If you were to design the world's most boring company from the ground up, you would be hard-pressed to beat Moody's (NYSE:MCO).
Moody's consists of two primary business segments. The first, Moody's Investors Service (MIS), provides credit ratings to corporate and government bonds, banks, and various fixed-income funds (Moody's is known as one of the "Big Three" in the credit ratings business, the other two being S&P Global (NYSE: SPGI) and Fitch Ratings). The second segment, Moody's Analytics (MA), provides financial research, analytics, and consultation services. Nothing exciting, just a financial services company that provides valued services to its customers.
Yet Moody's has been nothing but exciting as an investment. While the stock is trading about where it was a year ago, essentially keeping pace with the broader S&P 500 index, Moody's shares have more than doubled the index's returns over the trailing 3-, 5-, and 10-year periods.
When the company reported its fourth-quarter earnings earlier this month, the results were mixed. Revenue shrank to $1.06 billion, a 9% decrease year over year, while adjusted earnings per share (EPS) rose to $1.63, an 8% increase year over year. Nothing about those results particularly sings, but we haven't gotten to the exciting part. The company's full-year adjusted operating margin was 47.7%, a sky-high margin rarely matched by any business model. The company produces such large margins on the back of its MIS business and the two distinct and wide economic moats it enjoys.
Sustainable competitive advantages
The MIS business segment sported a 58.4% adjusted operating margin in 2018. It can support such juicy profits because of the dominant competitive advantage it enjoys in the debt-rating business. First, nearly all developed economies support strict regulatory approval for companies to operate as credit rating agencies. In the United States, the Securities and Exchange Commission recognizes 10 such companies; in Europe, there are 26 accredited organizations. This regulatory hurdle is a major obstacle to any start-ups that might try to disrupt the space.
Second, Moody's enjoys an intangible advantage from its brand. The Big Three dominate the market due to their easy name recognition, reputation, and history of operating in the industry. That translates into a more than 90% collective market share in the U.S. and Europe for the trio. This oligopoly allows Moody's to annually raise prices by about 3% to 4%, which, over time, leads to the high margins noted above.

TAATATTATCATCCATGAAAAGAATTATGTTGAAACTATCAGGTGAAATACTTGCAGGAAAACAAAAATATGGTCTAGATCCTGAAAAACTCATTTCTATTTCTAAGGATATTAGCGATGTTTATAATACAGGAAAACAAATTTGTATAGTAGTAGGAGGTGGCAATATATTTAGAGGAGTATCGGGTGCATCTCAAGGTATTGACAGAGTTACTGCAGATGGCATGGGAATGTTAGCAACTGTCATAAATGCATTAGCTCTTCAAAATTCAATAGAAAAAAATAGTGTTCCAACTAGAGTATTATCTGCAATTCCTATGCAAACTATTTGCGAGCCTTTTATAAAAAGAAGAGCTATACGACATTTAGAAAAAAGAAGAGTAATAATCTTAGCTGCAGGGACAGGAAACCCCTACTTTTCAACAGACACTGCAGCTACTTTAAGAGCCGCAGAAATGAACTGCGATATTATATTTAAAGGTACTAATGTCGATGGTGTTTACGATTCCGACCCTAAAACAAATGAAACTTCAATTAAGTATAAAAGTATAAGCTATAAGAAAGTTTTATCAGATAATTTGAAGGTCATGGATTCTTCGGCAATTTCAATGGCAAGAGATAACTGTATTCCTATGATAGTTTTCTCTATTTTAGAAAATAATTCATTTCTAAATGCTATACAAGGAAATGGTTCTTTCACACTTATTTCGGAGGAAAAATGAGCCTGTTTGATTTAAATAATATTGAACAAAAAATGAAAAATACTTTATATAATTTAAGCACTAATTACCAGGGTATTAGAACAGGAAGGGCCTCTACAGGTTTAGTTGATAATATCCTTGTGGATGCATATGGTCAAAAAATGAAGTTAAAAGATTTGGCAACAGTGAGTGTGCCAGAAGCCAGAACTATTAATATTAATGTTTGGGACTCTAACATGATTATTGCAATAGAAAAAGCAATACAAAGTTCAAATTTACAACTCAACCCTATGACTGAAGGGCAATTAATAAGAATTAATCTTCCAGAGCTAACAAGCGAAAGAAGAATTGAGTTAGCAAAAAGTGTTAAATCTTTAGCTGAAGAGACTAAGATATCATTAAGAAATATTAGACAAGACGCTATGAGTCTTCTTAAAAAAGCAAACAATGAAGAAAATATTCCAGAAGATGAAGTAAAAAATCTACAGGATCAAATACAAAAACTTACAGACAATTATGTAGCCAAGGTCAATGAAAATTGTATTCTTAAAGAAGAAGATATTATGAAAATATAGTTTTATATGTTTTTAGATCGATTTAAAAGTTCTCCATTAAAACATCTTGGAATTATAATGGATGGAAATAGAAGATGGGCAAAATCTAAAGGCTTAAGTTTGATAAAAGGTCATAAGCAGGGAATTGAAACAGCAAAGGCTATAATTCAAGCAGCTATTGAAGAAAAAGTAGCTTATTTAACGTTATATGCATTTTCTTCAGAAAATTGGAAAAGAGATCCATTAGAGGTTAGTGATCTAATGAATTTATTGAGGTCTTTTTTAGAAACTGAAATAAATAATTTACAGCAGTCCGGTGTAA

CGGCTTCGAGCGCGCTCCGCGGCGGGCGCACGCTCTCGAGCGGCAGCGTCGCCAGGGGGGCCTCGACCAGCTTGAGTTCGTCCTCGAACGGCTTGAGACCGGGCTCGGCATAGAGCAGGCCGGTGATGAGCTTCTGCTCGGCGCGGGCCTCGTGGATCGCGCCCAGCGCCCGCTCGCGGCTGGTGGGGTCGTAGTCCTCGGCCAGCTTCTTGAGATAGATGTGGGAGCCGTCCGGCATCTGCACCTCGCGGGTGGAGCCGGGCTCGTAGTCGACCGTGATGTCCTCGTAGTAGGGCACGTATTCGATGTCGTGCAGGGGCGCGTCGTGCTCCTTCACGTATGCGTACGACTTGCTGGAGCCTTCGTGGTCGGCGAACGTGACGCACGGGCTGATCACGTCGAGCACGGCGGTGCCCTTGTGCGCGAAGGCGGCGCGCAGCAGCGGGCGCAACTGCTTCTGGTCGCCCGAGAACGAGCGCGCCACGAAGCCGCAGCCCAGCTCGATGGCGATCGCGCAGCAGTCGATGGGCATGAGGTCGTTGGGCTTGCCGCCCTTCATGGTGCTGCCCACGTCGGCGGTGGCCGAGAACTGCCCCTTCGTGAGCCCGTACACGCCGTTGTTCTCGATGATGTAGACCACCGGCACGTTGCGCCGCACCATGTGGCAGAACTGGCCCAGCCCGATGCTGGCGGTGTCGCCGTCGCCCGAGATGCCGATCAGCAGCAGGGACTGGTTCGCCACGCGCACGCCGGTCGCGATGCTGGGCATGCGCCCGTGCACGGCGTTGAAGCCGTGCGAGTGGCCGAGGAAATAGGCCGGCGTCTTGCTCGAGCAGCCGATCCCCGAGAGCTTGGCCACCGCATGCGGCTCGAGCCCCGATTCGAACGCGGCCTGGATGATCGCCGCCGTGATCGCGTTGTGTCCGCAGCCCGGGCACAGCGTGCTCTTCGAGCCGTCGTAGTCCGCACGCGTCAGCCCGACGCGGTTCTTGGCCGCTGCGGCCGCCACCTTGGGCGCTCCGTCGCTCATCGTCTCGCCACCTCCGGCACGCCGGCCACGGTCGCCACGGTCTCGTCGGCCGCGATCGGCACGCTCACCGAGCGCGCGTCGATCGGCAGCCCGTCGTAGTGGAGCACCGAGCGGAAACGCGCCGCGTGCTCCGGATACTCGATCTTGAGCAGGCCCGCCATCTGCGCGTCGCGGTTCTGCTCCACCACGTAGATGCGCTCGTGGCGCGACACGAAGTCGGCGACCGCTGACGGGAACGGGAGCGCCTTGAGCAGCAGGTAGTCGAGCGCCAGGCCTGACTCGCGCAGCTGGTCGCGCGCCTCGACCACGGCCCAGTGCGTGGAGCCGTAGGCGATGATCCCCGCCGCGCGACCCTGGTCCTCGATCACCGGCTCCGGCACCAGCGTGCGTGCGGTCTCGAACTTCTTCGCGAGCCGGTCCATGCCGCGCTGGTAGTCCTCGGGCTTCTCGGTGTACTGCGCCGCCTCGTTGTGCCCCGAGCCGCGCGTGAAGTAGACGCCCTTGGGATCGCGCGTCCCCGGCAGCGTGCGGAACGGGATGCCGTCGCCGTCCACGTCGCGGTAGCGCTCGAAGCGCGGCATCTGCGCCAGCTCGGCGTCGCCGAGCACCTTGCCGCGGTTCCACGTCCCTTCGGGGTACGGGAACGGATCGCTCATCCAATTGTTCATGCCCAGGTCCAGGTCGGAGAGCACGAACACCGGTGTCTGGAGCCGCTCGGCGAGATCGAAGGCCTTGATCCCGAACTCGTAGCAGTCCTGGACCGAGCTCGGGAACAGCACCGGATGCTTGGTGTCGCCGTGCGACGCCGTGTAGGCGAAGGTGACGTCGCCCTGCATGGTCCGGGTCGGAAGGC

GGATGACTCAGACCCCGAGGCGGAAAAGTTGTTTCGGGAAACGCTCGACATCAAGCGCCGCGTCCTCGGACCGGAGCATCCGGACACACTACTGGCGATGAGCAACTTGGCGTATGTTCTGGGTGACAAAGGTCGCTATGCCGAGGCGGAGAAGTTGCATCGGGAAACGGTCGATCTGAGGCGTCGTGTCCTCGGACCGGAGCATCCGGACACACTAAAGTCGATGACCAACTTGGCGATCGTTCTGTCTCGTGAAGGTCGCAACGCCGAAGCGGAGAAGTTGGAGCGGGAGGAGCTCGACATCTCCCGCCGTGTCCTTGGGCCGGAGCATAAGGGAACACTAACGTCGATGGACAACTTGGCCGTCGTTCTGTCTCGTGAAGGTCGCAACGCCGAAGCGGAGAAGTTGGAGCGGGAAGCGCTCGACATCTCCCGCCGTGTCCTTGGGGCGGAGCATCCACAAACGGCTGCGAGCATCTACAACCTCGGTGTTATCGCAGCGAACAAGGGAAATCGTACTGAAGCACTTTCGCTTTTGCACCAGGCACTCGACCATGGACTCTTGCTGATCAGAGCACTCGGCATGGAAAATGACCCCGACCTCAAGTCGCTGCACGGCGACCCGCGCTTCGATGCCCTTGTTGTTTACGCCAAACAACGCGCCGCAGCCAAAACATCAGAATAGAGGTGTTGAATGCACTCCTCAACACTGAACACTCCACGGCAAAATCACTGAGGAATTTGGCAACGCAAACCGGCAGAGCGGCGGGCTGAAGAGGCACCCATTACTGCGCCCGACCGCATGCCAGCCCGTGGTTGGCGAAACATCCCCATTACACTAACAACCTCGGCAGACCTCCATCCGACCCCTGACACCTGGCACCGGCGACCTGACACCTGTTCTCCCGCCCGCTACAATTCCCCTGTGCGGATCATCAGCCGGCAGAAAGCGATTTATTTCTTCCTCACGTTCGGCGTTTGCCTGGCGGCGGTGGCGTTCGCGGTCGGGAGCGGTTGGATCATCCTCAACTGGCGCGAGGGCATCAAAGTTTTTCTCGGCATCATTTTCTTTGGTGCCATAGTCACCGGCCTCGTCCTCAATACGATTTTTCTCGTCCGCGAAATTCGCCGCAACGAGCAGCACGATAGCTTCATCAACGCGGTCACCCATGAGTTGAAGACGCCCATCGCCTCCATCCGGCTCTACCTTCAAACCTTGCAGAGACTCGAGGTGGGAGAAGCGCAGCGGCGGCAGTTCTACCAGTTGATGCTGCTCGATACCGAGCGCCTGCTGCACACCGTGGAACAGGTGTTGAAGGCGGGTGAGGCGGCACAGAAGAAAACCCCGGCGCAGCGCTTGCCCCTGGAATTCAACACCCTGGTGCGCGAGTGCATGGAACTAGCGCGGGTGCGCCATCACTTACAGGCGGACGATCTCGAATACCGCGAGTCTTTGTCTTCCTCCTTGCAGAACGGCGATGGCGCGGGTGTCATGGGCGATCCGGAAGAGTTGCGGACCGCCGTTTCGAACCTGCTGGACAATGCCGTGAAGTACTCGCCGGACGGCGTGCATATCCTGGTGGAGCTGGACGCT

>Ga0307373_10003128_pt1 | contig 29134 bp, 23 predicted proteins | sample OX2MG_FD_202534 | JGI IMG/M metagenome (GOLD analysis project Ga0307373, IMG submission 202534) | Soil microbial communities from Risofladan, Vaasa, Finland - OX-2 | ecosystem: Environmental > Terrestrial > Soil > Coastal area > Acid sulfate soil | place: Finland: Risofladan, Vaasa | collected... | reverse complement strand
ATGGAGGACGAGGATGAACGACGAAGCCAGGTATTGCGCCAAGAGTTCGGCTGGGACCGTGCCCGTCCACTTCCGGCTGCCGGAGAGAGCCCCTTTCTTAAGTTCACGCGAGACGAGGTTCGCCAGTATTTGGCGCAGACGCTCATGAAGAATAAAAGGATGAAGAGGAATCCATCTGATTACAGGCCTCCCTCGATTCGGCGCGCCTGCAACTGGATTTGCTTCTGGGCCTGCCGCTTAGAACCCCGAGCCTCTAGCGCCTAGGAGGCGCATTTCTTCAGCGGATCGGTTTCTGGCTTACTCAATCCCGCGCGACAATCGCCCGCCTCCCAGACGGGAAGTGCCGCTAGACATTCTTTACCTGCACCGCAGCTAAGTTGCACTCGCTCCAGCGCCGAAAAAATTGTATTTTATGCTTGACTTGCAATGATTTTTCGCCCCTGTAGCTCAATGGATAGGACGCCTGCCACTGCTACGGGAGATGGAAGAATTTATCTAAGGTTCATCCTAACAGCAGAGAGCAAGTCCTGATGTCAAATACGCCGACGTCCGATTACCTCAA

Unfortunately, while the debt-rating business leads to high margins, it is not always conducive to growth or reinvestment opportunities. Indeed, MIS is often tied to macroeconomic factors far outside the company's control, which can lead to uneven results from quarter to quarter. It is this inconsistency that led to the fourth-quarter revenue decline. During the company's conference call, management called out a 30% drop in global debt issuance weakness that led to the segment's weakness.
While the company cannot always reinvest for growth in its credit-rating business, it does have its data analytics and research segment that allows it to grow. While MA does produce lower margins than MIS, it is not a "low-margin" business. In the fourth quarter, MA's revenue grew 5% on 27.3% adjusted operating margins. Revenue growth was slower than normal thanks to a shift from selling software based on licensing to a recurring, software-as-a-service (SaaS) business model.
Moody Analytics also looks for acquisition opportunities to boost revenue. In 2017, this led it to acquire Bureau Van Dijk, a company that distributes intelligence and data about private companies from around the world. Last year, Moody's acquired Reis, a commercial real estate data company. These types of data companies can be easily integrated into Moody's own analytics company while being accretive to earnings and providing it with a more holistic service. During the conference call, CEO Raymond McDaniel commented on how the Reis acquisition meets these criteria:
Our recent acquisition of Reis, which closed on October 15th, 2018, is a good example of expansion into an adjacent product area. Reis, a leading provider of U.S. commercial real estate or CRE data has built a unique data set over 40 years. We have observed growing demand from our asset management banking and insurance customers for a reliable source of integrated information and analytics to support management of their substantial exposures to CRE. By combining Reis' proprietary data with MA's specialized expertise, Moody's is powerfully positioned to meet the need for standards that enhance operational efficiency and analytical precision in this market.
Based on the company's full-year 2019 guidance, management expects revenue to grow about 6% to 10%. Based on the midpoint of this guidance, Moody's forward P/E ratio is 21.2. For a company that commands pricing power and high profit margins, possesses competitive advantages and reinvestment opportunities, this seems to be a strong buy. It is for these exact reasons I added shares of Moody's to my own portfolio earlier this year.